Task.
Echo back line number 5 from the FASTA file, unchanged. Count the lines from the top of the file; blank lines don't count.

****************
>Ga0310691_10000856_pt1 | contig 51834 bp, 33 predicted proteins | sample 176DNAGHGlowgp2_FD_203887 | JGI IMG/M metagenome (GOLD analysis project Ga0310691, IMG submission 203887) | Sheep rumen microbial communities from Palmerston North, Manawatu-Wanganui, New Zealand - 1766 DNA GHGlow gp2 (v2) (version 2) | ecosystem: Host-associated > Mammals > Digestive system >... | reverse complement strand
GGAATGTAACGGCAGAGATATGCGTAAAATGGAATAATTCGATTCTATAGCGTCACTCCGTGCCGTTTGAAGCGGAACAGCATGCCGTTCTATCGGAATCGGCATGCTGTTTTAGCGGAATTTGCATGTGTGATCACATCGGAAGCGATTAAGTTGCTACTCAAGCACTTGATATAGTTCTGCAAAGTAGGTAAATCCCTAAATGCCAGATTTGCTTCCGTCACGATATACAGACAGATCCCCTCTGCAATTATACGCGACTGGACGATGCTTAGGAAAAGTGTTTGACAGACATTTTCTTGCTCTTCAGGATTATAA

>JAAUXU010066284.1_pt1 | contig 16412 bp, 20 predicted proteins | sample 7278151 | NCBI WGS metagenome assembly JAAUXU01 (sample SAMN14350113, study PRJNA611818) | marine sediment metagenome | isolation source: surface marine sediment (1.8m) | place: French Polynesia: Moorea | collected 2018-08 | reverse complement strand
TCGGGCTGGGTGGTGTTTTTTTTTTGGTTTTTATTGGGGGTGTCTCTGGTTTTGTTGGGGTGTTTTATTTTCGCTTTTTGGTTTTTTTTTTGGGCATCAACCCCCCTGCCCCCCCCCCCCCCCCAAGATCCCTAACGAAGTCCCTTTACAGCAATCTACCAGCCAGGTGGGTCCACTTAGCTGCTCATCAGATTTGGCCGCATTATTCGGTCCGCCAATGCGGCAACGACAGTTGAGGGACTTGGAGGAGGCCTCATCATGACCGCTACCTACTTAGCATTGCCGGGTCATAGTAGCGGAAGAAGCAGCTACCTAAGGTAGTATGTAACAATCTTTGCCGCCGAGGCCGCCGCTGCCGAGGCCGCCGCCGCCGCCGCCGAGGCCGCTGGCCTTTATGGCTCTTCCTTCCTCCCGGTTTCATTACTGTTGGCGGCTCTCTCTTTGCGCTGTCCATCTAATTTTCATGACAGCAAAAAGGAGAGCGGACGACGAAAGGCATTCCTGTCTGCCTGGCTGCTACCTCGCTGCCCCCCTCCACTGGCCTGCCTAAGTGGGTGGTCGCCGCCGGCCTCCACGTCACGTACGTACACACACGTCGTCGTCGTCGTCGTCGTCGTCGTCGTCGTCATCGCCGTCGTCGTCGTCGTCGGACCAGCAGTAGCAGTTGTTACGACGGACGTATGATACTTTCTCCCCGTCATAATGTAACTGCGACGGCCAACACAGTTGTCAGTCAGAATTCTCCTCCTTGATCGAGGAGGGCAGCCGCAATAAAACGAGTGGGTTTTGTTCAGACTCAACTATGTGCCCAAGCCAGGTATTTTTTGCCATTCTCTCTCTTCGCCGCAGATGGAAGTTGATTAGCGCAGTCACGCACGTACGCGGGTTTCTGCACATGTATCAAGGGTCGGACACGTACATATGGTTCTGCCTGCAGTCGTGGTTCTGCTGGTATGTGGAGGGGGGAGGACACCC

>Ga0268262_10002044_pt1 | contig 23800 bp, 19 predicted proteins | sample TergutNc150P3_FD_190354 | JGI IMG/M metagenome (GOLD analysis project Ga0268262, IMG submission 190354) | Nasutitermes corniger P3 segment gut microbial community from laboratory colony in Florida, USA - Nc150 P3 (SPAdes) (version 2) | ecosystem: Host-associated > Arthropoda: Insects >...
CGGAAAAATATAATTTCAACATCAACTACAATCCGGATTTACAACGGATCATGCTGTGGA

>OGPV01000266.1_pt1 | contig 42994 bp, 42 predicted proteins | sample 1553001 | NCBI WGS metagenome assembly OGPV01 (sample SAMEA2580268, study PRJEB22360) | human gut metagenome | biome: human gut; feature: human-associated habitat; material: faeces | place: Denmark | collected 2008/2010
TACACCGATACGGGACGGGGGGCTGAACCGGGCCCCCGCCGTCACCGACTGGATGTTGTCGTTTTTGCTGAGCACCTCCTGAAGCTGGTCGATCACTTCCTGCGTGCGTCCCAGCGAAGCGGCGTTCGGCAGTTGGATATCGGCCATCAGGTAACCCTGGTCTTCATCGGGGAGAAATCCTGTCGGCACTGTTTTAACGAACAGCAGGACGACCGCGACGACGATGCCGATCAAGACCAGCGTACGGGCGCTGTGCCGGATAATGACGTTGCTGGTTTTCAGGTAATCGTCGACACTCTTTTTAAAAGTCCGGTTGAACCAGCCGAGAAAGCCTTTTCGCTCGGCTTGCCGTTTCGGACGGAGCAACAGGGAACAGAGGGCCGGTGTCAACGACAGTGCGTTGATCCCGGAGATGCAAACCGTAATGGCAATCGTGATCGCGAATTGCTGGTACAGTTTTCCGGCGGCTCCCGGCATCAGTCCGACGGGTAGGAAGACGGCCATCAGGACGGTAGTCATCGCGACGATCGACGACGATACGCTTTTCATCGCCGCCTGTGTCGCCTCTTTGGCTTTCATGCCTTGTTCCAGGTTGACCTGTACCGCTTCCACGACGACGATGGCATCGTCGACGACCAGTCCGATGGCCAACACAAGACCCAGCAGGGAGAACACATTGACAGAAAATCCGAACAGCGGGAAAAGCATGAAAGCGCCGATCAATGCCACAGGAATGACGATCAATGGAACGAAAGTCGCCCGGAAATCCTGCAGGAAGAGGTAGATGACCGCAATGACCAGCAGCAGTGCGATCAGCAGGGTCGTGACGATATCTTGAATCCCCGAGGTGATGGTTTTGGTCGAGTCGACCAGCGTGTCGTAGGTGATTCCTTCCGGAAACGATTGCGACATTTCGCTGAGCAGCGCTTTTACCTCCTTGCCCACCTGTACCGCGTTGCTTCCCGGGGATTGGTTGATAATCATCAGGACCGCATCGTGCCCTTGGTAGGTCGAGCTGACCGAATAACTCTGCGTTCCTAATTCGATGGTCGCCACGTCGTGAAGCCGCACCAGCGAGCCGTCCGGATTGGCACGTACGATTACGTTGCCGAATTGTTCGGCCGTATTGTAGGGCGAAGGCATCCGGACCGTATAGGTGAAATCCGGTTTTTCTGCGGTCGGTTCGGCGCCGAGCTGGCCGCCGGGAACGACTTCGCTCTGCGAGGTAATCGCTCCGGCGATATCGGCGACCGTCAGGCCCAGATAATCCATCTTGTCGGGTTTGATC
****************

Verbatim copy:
>Ga0268262_10002044_pt1 | contig 23800 bp, 19 predicted proteins | sample TergutNc150P3_FD_190354 | JGI IMG/M metagenome (GOLD analysis project Ga0268262, IMG submission 190354) | Nasutitermes corniger P3 segment gut microbial community from laboratory colony in Florida, USA - Nc150 P3 (SPAdes) (version 2) | ecosystem: Host-associated > Arthropoda: Insects >...